Po­ems cap­ture world of clouds

Auckland City Harbour News - - NEWS - By LAU­REN PRIESTLEY

Ac­claimed poet Siobhan Har­vey no­ticed her son was dif­fer­ent to other chil­dren when he started school and be­came fas­ci­nated with the sky.

‘‘Af­ter class he would take me by the hand and lead me down to the play­park and while all the chil­dren were run­ning around he would make me lie down and look up at the clouds with him.’’

Her son’s autism spec­trum di­ag­no­sis and the fam­ily’s jour­ney through his first years of school be­came the fo­cus of the writer’s lat­est col­lec­tion of po­ems Nephol­ogy for Begin­ners.

The Glen Innes mother has just been awarded the Land­fall Kathleen Grat­tan Award for Po­etry, New Zealand’s rich­est po­etry prize.

Nephol­ogy is the study or con­tem­pla­tion of clouds.

It was the per­fect way for Ms Har­vey to ex­plore the is­sues of autism, she says.

The 50-poem man­u­script took about two years to put to­gether.

Much of it was writ­ten while she lay be­side her boy gaz­ing sky­ward.

The po­ems tell the story of the ‘‘cloud boy’’, his jour­ney through school, his mother’s per­spec­tive and var­i­ous other is­sues in­clud­ing med­i­ca­tion.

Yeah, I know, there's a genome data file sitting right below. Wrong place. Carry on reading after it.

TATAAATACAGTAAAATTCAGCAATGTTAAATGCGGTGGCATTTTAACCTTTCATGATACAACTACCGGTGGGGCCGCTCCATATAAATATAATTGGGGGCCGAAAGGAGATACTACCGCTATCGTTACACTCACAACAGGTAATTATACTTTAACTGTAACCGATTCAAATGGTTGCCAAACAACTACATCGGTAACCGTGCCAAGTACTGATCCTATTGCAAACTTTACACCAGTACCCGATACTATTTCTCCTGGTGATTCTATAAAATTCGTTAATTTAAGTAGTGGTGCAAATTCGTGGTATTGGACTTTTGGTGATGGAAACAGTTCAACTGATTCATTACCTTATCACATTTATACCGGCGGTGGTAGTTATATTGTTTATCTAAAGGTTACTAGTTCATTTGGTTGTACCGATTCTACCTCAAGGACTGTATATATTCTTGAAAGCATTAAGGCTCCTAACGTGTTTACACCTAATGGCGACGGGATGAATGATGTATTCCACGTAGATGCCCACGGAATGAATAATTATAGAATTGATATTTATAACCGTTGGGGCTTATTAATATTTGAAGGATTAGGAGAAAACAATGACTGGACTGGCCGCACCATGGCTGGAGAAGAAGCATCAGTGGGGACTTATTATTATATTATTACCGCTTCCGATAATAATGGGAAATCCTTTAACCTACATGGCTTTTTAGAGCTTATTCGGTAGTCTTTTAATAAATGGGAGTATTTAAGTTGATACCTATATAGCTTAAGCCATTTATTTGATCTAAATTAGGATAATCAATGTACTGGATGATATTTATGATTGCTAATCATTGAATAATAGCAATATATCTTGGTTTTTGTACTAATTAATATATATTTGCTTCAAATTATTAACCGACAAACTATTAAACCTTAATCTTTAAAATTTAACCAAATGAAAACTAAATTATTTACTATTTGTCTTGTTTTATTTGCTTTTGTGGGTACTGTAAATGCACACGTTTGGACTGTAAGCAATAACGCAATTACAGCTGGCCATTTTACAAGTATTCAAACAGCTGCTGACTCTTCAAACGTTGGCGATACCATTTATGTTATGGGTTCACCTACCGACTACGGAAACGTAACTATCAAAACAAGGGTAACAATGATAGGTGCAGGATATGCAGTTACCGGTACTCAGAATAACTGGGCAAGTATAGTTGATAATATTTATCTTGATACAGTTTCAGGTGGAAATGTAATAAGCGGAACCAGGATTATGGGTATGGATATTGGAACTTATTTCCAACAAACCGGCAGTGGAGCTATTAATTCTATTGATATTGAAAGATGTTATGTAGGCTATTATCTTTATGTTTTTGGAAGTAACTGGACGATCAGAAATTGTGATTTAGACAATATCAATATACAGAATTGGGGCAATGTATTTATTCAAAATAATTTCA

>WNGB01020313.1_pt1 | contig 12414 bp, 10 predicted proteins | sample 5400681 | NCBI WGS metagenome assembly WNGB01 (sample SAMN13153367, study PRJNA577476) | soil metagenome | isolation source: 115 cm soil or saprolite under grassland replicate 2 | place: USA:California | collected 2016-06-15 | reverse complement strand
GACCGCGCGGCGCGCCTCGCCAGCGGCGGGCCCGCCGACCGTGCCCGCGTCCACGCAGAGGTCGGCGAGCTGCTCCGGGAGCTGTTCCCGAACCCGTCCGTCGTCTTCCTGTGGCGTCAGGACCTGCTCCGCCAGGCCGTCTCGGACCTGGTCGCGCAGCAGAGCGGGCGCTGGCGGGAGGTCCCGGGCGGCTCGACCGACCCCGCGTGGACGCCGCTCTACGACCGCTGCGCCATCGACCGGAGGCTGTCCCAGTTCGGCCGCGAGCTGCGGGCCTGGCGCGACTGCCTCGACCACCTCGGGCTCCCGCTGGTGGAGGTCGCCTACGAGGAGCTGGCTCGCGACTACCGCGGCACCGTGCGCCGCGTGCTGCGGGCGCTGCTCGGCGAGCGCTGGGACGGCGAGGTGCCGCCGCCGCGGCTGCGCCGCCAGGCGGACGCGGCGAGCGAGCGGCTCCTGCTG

Ms Har­vey says the works speak to other par­ents with autis­tic chil­dren.

Re­ac­tions have been heart­en­ing and gave her the mo­men­tum to fin­ish the man­u­script, she says.

‘‘What has been amaz­ing is the num­ber of times I have par­ents com­ing up to me say­ing ‘I get your po­ems, that was my child 10 years ago or five years ago or now’.’’

The AUT tu­tor says cre­ative writ­ing can be a strong av­enue to talk about real-life is­sues.

She writes in a way that is ac­ces­si­ble to the largest num- ber of peo­ple so it can spark de­bate, she says.

‘‘It’s hard to write any­thing about real life. You ex­pose your­self.

‘‘I wouldn’t have ever been able to do it had I thought my son some­how didn’t want me to but ev­ery night he asks me to read him a poem from the col­lec­tion. He’s proud.’’

Ms Har­vey’s col­lec­tion was one of 90 en­tries judged by writer and lec­turer Jef­frey Pa­paroa Hol­man.

He says the col­lec­tion ‘‘pow­er­ful and brave’’.

‘‘Her work seemed to come out of life it­self as well as lit­er­a­ture and asked things of the reader,’’ he says.

Nephol­ogy for Begin­ners will be pub­lished by Otago Uni­ver­sity Press as part of the Land­fall prize.



Word power: Siobhan Har­vey says writ­ing about real life is daunt­ing.

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